A few months ago, a friend of mine moved apartments and asked her friends for help — a standard, “I’ll give you beer and pizza,” kind of thing. I agreed to come over, but soon after starting, I hurt my back lifting a box. I didn’t want to worry her or abandon her, so I stuck around for moral support, along with our other friends, but I didn’t do any more lifting the rest of the day. Now another friend is moving soon and wants friends to help. The first friend made a comment to her about not bothering to include me because I wasn’t much help. She said it in front of me, and she was probably trying to be funny, but I’m wondering if it’s too late to tell her I got hurt helping her.
If it’s any consolation, please know that the stage of life where you’re expected to move your friends in exchange for beer is temporary. Within the next decade, you’ll probably reach a point where people either acquire too much stuff to ask their friends to move them, and/or they’ll acquire enough money where they can pay other people to do the work. As you get older, people also tend to move less often, so these issues don’t come up as much. In the meantime, though, being there for your friends is admirable, as long as they’re not jerks.
It’s not clear from your letter whether your friends pass the non-jerk test, but since you’ve stuck by them, I’d love to believe they deserve your time and friendship. What none of you deserve, though, is a system built on dishonesty. Your friends seem to be on a slightly different page from you, so it’s time for you to take back some control in these relationships.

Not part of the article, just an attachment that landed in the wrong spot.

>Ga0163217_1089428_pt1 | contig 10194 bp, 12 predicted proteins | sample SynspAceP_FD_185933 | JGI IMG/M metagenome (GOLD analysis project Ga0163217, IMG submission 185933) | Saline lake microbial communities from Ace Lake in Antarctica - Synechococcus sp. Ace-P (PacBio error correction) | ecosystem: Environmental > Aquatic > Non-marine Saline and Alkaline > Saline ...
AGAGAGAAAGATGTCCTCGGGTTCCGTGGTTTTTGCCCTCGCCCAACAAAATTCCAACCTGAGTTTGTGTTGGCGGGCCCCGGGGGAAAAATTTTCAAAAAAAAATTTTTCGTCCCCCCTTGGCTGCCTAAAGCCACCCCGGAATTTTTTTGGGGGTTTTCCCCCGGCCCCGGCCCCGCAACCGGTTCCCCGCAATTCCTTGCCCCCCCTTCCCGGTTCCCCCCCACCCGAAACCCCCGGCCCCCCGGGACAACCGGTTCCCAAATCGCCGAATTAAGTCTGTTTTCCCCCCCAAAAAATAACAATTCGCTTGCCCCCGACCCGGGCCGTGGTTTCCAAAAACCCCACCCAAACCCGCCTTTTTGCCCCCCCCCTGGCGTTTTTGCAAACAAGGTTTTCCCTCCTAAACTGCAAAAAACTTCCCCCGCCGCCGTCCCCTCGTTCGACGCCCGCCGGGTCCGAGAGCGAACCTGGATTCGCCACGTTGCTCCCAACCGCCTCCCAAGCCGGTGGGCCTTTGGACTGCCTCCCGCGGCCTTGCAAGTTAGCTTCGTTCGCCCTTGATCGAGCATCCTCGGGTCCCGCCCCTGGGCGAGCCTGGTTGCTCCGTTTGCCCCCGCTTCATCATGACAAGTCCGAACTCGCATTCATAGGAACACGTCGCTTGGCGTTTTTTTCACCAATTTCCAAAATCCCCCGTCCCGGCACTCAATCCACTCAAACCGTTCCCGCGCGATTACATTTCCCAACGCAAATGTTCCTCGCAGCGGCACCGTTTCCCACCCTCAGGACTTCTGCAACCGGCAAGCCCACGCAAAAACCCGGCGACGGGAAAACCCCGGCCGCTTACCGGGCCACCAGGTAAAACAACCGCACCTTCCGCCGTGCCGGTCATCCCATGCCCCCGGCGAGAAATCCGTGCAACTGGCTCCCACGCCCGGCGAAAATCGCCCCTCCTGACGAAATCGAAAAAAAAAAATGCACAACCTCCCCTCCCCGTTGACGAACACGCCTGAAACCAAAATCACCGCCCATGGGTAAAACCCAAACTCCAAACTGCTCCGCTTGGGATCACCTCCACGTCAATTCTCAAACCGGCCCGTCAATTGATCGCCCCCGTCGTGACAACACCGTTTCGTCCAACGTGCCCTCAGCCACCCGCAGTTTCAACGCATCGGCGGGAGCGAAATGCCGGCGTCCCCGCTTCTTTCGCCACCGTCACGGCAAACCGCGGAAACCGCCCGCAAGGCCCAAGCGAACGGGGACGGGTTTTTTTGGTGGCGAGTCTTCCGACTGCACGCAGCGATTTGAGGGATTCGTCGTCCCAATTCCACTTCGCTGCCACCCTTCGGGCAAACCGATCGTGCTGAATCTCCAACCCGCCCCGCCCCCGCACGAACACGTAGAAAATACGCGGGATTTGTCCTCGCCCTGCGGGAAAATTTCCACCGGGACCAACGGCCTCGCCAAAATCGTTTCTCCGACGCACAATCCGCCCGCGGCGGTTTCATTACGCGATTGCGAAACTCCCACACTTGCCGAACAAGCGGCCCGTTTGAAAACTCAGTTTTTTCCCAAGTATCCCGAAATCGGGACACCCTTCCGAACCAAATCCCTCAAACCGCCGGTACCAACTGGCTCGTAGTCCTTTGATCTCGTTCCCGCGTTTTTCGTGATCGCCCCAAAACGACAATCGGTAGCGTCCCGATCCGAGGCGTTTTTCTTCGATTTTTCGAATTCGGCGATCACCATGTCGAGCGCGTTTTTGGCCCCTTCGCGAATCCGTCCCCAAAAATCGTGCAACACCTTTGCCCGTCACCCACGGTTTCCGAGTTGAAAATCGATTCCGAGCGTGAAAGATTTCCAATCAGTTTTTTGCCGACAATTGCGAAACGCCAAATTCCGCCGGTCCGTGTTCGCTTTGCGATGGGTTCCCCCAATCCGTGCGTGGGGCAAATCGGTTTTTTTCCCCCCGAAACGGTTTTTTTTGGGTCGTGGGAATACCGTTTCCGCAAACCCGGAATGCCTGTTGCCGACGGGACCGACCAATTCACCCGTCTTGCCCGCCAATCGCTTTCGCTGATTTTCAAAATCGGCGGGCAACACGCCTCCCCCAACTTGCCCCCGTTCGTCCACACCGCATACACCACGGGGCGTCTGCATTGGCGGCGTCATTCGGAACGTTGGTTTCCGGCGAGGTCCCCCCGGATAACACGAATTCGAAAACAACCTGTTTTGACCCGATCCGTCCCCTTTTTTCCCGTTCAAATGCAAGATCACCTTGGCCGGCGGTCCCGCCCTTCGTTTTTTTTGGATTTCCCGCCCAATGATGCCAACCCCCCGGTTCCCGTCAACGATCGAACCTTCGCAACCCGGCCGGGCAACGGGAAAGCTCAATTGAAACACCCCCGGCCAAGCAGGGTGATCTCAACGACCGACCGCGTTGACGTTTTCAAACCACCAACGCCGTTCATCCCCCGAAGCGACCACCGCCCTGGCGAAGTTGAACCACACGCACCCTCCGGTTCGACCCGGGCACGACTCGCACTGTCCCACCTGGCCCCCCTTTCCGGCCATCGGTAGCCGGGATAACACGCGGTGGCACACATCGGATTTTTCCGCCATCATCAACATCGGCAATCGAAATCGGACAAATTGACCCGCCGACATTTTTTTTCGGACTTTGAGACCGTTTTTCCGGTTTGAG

At a neutral time and location, pull aside the first friend. Tell her you know she didn’t mean anything by it (even if she did), but since she brought up her move to your other friend, you wanted to tell her something that you should have told her at the time. Tell her you hurt your back early on in the move but stuck around for moral support. Tell her you should have been honest about why you weren’t helping more, but you knew her day was stressful enough, and you didn’t want to add to her stress. If you want to press this further, tell her you’re not a slacker and that it hurt your feelings that she categorized you that way to your mutual friend.
When it’s time for the second friend’s move, if you want to help, show up at the appropriate time for your pizza and beer and do as much lifting as feels comfortable. Don’t apologize for what she heard about you or overcompensate to prove a point. If heavy lifting actually isn’t a good idea for you, tell the friend you have back issues, and ask if there are any other ways you could support her during her move. Be smart about how you lift things, and if your back starts to hurt, be honest about what’s going on, and then stop.
However, if you feel as though you’re done with this stage of life even if your friends aren’t, feel free to decline. You are not actually obligated to help even if they ask you to. Being a good friend can be expressed in many, many ways, from helping someone move, to thanking someone for being there for you, to not publicly shaming your friend for not being as efficient as a professional mover. Being genuine is going to be a good place for you to start, and let’s hope your friends follow your lead.